When people tell me that women choose this life, I can’t help but laugh. Do they know how many women like me have tried to escape, but have been beaten black and blue when they are caught? To the men who buy us, we are like meat. To everybody else in society, we simply do not exist.

I had three children in my captivity—two beautiful daughters and a son. My children were my treasure, yet my love for them was often accompanied by fear of what would become of them in the red light area. As my children grew, it became hard for me to provide for them. My daughters had to drop out of school for financial reasons, while my son, who suffers from autism, needed my constant attention. The local pimps began to hint that I could make some money if I prostituted my two daughters. However, the pimps never touched them. All of the women in the brothel banded together to keep our children out of prostitution.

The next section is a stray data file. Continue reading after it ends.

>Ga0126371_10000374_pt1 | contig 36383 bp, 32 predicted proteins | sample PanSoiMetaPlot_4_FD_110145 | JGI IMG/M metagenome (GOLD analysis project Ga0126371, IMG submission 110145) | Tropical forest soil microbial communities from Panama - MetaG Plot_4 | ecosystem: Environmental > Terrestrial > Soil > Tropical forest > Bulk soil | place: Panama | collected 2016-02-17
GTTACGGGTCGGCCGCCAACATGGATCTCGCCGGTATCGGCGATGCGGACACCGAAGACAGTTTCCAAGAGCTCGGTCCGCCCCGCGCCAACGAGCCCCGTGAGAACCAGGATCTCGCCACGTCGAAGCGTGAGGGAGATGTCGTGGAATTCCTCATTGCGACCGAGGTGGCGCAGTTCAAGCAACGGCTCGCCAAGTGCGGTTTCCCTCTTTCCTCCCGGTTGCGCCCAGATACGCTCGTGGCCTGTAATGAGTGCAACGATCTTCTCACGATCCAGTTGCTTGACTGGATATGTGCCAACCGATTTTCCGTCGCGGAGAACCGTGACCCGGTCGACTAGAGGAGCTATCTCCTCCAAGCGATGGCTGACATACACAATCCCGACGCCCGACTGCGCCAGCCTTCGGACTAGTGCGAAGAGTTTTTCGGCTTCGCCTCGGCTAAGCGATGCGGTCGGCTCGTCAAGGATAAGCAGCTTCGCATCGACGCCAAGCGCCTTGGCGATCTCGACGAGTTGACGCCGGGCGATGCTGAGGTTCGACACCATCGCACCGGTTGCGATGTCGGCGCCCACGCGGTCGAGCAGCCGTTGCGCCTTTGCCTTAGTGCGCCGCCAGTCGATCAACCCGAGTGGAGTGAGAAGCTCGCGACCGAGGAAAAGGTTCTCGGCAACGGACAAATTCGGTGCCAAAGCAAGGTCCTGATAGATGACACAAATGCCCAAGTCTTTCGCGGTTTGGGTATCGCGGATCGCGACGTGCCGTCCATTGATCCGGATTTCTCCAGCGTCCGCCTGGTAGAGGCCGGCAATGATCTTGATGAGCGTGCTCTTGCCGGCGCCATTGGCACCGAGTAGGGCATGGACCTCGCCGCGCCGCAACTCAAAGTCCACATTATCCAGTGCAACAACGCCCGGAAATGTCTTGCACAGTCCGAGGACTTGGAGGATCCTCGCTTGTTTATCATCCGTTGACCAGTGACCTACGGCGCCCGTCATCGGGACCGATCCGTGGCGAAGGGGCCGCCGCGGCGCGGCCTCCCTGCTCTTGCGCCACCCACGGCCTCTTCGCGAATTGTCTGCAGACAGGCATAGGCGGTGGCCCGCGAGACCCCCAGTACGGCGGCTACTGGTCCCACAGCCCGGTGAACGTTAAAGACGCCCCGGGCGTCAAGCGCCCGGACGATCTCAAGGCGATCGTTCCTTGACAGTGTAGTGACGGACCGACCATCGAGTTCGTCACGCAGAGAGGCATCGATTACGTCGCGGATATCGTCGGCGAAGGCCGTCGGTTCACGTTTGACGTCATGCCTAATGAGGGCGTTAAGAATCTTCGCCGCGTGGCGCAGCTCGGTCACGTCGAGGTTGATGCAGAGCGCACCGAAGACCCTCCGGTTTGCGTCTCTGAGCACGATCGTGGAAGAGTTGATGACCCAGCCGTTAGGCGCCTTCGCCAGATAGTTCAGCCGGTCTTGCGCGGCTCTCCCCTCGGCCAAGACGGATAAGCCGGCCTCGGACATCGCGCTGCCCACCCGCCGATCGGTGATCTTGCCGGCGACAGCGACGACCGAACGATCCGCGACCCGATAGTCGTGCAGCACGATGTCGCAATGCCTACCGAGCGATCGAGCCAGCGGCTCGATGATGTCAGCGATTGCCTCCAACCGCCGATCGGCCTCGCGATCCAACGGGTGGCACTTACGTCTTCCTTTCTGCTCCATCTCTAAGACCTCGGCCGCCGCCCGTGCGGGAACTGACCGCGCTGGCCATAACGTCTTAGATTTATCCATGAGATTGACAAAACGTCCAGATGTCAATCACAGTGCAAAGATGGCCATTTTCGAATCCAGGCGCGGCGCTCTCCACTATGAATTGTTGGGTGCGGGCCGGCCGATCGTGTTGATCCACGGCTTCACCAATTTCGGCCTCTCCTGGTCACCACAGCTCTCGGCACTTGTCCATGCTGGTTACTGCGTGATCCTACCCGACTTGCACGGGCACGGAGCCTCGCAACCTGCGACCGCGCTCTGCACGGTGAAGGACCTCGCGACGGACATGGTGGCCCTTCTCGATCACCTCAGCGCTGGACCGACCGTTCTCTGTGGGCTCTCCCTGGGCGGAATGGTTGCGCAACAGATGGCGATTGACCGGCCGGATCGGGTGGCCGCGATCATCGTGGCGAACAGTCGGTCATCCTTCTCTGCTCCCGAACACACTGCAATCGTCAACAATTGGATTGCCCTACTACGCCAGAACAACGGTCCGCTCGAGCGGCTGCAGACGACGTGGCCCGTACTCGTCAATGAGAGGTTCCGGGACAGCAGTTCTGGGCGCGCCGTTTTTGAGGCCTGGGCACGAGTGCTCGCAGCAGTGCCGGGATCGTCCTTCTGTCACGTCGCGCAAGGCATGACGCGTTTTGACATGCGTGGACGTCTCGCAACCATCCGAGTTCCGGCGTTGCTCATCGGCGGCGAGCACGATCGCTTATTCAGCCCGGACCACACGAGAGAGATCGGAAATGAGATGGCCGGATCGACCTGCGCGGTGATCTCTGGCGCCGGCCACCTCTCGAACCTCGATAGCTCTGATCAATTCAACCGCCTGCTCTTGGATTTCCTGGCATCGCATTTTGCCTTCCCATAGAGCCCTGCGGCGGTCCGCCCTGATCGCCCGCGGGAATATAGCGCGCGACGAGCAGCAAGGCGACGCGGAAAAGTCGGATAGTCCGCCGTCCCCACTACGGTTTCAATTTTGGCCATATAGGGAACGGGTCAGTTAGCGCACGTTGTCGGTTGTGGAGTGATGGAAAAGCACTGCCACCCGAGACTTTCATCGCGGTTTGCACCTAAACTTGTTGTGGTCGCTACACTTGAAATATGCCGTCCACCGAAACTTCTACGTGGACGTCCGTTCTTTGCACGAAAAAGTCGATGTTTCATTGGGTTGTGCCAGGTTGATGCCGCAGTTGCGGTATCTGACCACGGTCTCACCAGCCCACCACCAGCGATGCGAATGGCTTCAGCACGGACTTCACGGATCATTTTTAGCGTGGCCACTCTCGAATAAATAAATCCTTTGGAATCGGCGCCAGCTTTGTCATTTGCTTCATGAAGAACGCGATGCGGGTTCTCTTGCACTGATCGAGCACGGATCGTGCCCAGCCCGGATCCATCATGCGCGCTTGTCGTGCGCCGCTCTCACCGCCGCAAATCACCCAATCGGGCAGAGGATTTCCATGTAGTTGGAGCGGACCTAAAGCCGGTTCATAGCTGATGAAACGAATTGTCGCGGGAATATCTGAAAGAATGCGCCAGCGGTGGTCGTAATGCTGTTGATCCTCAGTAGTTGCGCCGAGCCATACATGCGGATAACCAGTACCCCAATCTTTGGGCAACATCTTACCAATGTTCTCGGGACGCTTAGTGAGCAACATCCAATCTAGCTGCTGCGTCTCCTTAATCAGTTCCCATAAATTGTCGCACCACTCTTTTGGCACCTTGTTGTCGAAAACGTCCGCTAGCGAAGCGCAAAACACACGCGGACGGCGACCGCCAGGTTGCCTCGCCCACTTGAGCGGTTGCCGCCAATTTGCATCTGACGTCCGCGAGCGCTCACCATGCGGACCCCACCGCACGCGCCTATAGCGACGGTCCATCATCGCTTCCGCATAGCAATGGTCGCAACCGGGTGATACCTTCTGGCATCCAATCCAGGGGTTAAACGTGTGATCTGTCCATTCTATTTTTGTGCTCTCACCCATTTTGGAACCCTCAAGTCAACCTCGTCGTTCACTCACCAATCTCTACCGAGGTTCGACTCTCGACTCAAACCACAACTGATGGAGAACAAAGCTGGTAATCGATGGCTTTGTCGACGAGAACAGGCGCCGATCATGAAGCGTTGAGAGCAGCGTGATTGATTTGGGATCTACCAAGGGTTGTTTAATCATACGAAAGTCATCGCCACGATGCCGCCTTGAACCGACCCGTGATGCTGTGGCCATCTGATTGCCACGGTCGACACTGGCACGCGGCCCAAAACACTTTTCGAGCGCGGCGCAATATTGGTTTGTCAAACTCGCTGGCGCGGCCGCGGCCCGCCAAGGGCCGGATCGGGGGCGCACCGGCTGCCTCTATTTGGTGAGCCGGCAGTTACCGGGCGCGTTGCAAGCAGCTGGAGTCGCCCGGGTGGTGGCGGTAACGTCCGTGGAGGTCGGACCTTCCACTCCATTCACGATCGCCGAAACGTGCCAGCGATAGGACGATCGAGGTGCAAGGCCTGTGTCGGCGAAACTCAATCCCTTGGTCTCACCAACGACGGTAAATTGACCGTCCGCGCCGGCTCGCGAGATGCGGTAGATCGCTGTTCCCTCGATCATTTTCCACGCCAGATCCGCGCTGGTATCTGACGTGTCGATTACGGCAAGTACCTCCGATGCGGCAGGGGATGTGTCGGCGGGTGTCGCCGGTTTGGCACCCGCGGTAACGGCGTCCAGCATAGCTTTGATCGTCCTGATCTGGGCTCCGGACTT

One day, I heard about an organization called Apne Aap, which helped women in my area leave prostitution. In 2010, I joined a self-empowerment group, where I quickly found a community of nine other women with similar stories. As I conversed with women who had made new lives for themselves, I felt hopeful for the first time that I could leave prostitution. It took me some time, but I permanently exited prostitution last year.

I asked Apne Aap staff to help my daughters find dignified livelihoods, so they wouldn’t be prostituted. Apne Aap worked hard to find my eldest daughter a job. They set up interviews for her, offered her professional training and helped her eventually connect with a woman entrepreneur who owned the first all-women run petrol pump in Kolkata.

Today, my daughter’s salary as a station supervisor provides for all of us. Although I am happy to no longer be in prostitution, with so many years taken from me, I have little options for an alternative way to support my family. I know this will not be my daughter’s fate. She is making a life for herself outside of the red light area. Because of her, I sing again.

As told to Equality Now